Ever wonder what happens to the stuff you recycle?

The average American produces roughly 4.4 pounds of trash every day, according to the EPA. The good news is that you’re recycling or composting a pound and a half – about 34 percent – of the waste products you generate.

But what happens to the 87 millions of tons of materials we recycle in the U.S. every year? Where do those plastic milk jugs go after they leave your curb? What about the empty beer cans you drop off at the recycling center?

Most recycled materials end up right back in your home through a complex (but surprisingly efficient) recycling process. To see what that recycling process looks like, check out this video from SciShow:

What happens to recycled paper?

Paper use in the U.S. has more than doubled over the past 20 years. The average American consumes 500 pounds of paper products per year – the same level of consumption as six people in Asia and more than 30 people in Africa.

Offices continue to be a major source of paper consumption. (So much for the paperless workplace.) But we also burn through tons of paper products in our homes. Everything from newspapers to cardboard boxes to telephone books passes through our lives and eventually lands in our recycling bins.

What happens next varies by the kind of paper you’re recycling. Each type of paper in your home or office is recycled into a unique set of new products:

  • Newspapers – Newsprint is the universal donor of the recycling world. It can be manufactured into things like paperboard, building insulation, paper plates, sheetrock, kitty litter, counter tops and of course, more newspapers.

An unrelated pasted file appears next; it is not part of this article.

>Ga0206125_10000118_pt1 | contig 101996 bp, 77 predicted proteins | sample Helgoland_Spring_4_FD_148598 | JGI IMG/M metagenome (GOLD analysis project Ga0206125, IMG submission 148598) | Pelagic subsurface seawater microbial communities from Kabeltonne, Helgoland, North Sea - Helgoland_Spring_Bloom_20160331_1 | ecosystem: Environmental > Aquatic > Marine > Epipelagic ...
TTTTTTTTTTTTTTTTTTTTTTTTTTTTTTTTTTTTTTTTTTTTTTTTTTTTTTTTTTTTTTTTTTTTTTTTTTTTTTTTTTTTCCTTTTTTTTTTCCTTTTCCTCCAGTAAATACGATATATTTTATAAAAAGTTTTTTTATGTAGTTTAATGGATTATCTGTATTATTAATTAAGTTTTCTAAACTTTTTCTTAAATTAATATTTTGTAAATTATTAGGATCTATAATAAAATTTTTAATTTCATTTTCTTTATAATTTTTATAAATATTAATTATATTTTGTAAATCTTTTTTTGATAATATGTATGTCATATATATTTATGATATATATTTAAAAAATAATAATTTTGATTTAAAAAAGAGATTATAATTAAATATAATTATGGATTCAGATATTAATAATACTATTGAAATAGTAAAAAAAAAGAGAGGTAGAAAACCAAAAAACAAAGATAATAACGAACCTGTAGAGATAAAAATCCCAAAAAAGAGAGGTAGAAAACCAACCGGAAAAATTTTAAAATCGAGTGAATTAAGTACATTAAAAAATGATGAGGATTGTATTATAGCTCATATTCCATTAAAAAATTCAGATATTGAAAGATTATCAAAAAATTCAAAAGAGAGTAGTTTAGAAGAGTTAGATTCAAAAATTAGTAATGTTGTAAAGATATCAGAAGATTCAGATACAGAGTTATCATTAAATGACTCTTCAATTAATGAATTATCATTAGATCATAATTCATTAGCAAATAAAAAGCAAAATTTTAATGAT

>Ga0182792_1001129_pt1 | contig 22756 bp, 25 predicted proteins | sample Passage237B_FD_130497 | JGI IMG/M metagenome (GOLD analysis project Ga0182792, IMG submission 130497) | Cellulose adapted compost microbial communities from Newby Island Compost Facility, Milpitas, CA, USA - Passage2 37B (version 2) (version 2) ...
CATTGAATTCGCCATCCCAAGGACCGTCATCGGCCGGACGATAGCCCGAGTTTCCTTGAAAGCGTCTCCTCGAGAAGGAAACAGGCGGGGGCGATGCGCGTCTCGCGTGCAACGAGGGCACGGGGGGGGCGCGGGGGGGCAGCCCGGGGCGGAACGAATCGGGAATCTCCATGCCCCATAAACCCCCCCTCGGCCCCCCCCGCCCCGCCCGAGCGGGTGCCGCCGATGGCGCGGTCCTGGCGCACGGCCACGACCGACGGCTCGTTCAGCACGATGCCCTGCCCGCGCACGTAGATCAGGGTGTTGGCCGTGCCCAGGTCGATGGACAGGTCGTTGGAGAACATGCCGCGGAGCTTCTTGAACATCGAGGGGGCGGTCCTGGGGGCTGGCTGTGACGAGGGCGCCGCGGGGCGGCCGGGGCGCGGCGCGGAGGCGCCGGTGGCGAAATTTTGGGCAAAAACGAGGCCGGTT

• Paper boxes and cardboard – Most paper and cardboard boxes are used to make more paper and cardboard boxes. But paperboard can also be used in the production of roofing materials.
  • Printer paper – Printer and notebook paper are typically used to create other “white” paper products like tissues, toilet paper and napkins as well as more printer and notebook paper.
  • Magazines – Magazine paper is tricky. But with the right recycling process, it can be used to make newsprint and paperboard products.

What happens to recycled plastic bottles?

The recycling process for plastics is complicated by the fact that there are several different types of plastics. For example, plastic milk jugs are made from a different material than plastic water bottles. Each type of plastic requires a different recycling process.

Plastic bottle recycling is a big deal. In the U.S., we empty 50 billion plastic water bottles a year. Fortunately, recycling makes it possible for those water bottles and other plastic products to have a second life.

  • Plastic beverage containers – Soda and water bottles are often recycled into fabrics. Some of the product categories where your empty Coke or water bottles might reappear include water-resistant outerwear, bags and backpacks, and carpeting.
  • Other plastic containers – Heavier plastic containers like detergent bottles or gallon jugs find their way into products made from dense plastics, like buckets, outdoor seating, playground equipment and even Frisbees.